At Wednesday’s hearing, Volney said he had studied cases overnight and had made up his mind on the course which he should take.
When told they were free to go, Maraj-Naraynsingh walked down the steps of the courthouse to the welcoming sounds of the Hanuman Chaaleesa sang by her fellow devotees of the Kala Kendra. The Hanuman Chaaleesa Hindu religious song, comprised of 40 verses, is sung by Hindus for strength and courage.
Maraj-Naraynsingh touched the feet of her 77-year-old mother, Rajmattee Maraj, and her religious guru Ravi-Ji. She then knelt on the pavement and prayed with her head lifted to the sky. Her husband, vascular surgeon Prof Vijay Naraynsingh, who also spent four months incarcerated when he was charged for Chandra’s killing, commented: "This country is ruled by thugs, and the State supports it. The State supports it! The people of this country have got to come together and fight for what is good. The good can no longer afford to stay silent. The evil is ruling and the good must now win, and will win."
Ramasir's lead defence attorney, Senior Counsel Ramesh Lawrence Maharaj, described the case as "scandalous and tainted."
Maharaj added, "I think this was a scandalous case. In my career as a lawyer and as an attorney general, I have never come across such a tainted case, a corrupt prosecution case. This case has brought the administration of justice into disrepute. And the whole question which arises in this country is whether prosecutions like these which are tainted and which are corrupt, should ever happen again."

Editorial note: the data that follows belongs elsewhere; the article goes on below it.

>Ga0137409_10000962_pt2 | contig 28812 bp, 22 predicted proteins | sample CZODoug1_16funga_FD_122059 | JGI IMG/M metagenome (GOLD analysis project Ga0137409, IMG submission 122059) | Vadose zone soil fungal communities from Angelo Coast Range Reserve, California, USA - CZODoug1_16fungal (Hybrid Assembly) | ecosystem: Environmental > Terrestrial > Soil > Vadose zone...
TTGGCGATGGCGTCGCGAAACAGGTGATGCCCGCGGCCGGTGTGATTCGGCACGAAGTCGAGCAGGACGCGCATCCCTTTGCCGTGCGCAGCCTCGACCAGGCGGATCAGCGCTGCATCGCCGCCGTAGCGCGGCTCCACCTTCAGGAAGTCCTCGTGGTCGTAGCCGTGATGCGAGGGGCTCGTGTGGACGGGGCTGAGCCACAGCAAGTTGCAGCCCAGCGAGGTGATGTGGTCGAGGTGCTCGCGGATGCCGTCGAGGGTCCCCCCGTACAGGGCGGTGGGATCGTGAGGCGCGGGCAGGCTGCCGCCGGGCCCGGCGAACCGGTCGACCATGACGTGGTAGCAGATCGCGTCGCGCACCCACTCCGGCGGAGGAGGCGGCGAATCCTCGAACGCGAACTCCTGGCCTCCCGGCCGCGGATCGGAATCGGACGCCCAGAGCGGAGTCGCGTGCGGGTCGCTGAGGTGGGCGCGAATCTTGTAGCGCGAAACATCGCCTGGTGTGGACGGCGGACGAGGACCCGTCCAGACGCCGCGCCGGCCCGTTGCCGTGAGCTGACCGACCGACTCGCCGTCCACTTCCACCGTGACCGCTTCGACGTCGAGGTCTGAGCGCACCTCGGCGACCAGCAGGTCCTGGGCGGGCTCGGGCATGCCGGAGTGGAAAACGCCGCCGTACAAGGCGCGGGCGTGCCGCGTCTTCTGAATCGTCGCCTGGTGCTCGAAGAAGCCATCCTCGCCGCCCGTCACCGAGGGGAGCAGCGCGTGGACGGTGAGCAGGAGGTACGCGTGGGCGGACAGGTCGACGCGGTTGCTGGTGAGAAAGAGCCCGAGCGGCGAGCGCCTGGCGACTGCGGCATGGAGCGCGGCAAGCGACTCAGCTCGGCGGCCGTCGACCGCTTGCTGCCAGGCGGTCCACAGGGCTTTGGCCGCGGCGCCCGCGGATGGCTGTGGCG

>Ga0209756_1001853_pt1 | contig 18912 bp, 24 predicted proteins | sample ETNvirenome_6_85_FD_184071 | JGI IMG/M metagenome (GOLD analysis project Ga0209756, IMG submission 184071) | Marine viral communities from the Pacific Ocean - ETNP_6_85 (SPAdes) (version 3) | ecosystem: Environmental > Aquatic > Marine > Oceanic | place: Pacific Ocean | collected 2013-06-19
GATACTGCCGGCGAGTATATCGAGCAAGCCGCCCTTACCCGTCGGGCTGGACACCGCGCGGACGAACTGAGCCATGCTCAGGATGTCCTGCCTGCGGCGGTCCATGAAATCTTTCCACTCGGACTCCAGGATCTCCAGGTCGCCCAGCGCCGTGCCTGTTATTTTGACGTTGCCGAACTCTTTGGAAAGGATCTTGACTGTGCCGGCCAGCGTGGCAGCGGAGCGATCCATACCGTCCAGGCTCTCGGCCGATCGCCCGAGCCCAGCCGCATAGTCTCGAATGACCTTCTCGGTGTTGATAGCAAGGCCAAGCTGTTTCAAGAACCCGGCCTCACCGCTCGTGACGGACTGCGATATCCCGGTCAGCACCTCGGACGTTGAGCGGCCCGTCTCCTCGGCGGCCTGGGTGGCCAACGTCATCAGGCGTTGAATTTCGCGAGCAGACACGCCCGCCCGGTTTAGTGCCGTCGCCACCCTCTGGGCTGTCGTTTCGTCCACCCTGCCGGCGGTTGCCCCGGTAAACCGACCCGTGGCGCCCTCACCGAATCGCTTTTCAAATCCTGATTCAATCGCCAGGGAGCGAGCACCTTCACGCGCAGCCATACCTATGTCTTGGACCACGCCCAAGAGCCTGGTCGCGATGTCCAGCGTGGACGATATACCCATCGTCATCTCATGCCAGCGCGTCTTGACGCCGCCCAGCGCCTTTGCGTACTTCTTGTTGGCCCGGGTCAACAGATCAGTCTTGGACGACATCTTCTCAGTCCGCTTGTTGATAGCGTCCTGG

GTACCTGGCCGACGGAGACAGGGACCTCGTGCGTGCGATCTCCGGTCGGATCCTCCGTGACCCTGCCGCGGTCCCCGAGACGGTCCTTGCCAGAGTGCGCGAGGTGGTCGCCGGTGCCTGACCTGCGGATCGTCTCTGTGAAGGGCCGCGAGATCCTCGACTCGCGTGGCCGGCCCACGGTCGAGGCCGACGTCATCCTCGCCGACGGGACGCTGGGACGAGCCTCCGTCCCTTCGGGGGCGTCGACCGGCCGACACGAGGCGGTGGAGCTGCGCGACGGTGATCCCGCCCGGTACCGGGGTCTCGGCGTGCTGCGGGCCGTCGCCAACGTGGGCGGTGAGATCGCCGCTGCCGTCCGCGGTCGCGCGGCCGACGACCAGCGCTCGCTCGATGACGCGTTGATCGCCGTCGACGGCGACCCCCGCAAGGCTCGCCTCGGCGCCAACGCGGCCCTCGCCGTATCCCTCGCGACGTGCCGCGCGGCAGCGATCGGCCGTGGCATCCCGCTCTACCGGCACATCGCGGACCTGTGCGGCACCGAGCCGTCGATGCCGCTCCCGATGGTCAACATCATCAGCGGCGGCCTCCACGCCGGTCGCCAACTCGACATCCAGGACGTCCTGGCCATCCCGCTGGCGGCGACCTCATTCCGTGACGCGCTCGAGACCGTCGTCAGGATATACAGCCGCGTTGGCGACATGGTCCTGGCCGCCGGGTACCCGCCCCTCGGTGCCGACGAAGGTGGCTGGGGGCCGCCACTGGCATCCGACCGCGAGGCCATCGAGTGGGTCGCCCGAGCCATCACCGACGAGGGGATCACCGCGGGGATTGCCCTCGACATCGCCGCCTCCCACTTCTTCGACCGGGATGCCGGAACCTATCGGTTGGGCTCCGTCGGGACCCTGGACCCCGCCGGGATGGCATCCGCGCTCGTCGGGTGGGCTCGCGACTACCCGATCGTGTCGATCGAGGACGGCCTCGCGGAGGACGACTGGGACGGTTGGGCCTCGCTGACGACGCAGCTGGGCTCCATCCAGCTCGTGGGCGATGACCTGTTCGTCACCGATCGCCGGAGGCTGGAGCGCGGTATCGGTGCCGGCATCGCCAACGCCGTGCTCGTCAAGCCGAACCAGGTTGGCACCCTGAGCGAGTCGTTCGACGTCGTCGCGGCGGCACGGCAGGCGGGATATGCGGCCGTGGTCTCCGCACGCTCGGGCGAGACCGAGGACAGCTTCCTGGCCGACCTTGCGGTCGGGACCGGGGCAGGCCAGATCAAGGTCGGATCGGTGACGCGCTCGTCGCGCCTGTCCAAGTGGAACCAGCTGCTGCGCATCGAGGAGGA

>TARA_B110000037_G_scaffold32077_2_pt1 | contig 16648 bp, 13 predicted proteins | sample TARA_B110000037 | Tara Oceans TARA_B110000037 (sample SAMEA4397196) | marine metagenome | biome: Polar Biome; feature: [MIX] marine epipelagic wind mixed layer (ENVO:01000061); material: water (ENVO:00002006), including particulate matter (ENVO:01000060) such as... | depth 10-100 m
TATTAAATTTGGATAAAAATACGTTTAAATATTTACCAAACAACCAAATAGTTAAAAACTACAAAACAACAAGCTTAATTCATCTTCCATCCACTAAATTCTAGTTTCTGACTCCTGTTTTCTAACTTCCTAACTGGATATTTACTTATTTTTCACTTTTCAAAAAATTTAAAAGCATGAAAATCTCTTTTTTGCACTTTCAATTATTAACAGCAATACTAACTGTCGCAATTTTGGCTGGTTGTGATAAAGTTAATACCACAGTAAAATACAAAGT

Maraj-Naraynsingh's defence was led by Queen’s Counsel Karl Hudson-Phillips, and included attorneys Ravi Rajcoomar, Prakash Ramadhar, and Camini Naraynsingh-Chan. Ramasir appeared with attorney Larry Lalla.
The State presented 19 witnesses and relied heavily on the evidence on its two main witnesses — confessed hitman Shawn Parris and his accomplice Junior Morris. Parris had confessed that he pumped five bullets from a .38 revolver into Chandra in the car park at the Langmore Health Foundation on June 29, 1994. Morris said he was present while the contract was being brokered for the hit and he drove Parris to commit the killing.
Parris pleaded guilty to the lesser count of manslaughter — and was sentenced to life-imprisonment by Volney on February 12, 2004. Morris was granted immunity from prosecution for murder by the Director of Public Prosecutions and was placed in a Witness Protection Programme by the State.
Commenting yesterday on Parris’ evidence, Maraj-Naraynsingh said, "When it comes to a child, there is no way I would ever hurt a child. And this man said lots of really horrible things. Anybody who knows me knows me, it couldn’t be true. And most of all, this little one." Hugging 17-year-old Anamika, Chandra’s daughter, Maraj-Naraynsingh said, "She sat in my lap for 11 years and she knows me, she knows me. "
Anamika, said yesterday: "I never had a doubt."